Skim milk could increase your risk of diabetes, study suggests
If you love whole milk, you're going to be happy about this.
A new study published in Circulation indicates that full-fat dairy, like whole milk, may be healthier than low-fat dairy, like skim milk.
Researchers analyzed the blood of 3,333 adults taken over 15 years and discovered that people who had higher levels of three different byproducts of full-fat dairy had an average 46 percent lower risk of developing diabetes.
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The researchers adjusted for the role that weight plays in the development of diabetes, and the connection held.
"There is no prospective human evidence that people who eat low-fat dairy do better than people who eat whole-fat dairy," Dr. Dariush Mozaffarian, the leader of the study, told Time.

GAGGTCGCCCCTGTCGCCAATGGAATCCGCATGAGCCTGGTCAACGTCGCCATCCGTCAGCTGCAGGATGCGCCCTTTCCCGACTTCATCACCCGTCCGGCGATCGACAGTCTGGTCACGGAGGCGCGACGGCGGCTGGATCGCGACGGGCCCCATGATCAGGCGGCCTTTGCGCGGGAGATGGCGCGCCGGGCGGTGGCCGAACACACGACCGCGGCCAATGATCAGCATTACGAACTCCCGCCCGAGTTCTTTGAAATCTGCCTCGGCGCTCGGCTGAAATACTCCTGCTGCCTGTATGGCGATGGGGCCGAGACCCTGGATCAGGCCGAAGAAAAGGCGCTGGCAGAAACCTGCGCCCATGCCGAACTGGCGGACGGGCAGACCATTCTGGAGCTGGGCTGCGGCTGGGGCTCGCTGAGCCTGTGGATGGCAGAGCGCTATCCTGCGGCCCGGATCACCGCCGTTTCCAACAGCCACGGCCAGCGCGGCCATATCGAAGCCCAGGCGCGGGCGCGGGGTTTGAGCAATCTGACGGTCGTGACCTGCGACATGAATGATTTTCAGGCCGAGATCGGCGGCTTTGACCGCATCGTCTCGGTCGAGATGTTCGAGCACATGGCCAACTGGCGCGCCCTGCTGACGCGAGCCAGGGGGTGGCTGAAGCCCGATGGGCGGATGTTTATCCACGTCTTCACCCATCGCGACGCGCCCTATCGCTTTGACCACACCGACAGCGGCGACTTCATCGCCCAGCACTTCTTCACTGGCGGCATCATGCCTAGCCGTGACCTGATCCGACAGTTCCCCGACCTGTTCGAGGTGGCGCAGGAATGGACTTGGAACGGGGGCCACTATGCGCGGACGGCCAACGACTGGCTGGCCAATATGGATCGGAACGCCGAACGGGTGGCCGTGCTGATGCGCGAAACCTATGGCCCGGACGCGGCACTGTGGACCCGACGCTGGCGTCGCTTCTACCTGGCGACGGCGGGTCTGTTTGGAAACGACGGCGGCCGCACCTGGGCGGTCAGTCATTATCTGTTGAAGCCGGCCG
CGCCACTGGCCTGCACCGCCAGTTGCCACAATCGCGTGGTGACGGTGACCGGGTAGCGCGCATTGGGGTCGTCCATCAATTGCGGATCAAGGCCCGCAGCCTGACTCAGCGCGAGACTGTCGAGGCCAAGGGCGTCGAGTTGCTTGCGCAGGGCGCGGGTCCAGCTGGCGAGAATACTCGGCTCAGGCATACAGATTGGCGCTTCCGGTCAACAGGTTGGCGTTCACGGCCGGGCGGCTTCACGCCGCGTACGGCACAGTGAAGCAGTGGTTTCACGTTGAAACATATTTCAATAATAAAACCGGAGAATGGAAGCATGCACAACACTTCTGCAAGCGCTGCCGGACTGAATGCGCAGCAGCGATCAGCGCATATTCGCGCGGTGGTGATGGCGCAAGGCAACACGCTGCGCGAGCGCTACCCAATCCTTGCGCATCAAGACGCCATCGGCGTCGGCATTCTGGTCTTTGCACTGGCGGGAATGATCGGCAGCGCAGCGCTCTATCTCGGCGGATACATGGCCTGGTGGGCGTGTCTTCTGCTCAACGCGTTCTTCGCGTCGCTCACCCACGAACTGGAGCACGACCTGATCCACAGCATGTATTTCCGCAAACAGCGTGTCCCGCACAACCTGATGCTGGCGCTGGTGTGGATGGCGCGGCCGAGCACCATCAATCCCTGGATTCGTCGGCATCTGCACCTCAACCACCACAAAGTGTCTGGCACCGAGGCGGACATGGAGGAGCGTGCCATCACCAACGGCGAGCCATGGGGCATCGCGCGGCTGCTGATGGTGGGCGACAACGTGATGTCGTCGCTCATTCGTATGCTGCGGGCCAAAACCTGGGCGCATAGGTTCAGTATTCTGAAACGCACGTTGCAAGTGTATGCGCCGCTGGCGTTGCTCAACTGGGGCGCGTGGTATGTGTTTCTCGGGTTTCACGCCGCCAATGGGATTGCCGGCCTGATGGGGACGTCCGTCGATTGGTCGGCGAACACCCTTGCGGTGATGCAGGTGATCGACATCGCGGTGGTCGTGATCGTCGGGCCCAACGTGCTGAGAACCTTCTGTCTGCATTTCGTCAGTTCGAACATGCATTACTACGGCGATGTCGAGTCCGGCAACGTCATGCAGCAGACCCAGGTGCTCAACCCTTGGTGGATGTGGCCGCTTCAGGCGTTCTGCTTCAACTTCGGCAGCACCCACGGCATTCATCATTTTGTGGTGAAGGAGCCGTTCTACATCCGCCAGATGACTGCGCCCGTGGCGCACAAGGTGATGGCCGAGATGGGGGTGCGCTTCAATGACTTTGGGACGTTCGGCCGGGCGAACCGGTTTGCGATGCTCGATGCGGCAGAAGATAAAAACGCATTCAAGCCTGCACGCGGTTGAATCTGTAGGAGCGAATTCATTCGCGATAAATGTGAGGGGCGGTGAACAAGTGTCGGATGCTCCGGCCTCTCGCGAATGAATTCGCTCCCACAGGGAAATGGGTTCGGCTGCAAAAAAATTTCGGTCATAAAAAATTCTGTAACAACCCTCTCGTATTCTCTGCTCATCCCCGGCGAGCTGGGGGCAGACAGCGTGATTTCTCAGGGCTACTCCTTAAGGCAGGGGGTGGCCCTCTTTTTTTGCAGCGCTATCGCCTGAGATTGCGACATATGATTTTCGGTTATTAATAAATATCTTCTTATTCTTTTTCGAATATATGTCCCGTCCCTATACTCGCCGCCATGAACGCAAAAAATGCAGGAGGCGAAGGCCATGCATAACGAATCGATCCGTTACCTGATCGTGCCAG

The science behind how the byproducts of full-fat dairy are helping to lower the risk of diabetes is still unclear.
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Time conjectures that they may be working to regulate glucose and insulin in the body.
Additionally, high-fat foods keep you full longer than sugary or high-carb foods, so it's possible that people who consume full-fat dairy are consuming fewer calories overall. These fats may also be working directly in the liver and muscle to improve their ability to break foods down.
"In the absence of any evidence for the superior effects of low fat dairy, and some evidence that there may be better benefits of whole fat dairy products for diabetes, why are we recommending only low fat diary?" Mozaffarian told Time. "We should be telling people to eat a variety of dairy and remove the recommendation about fat content."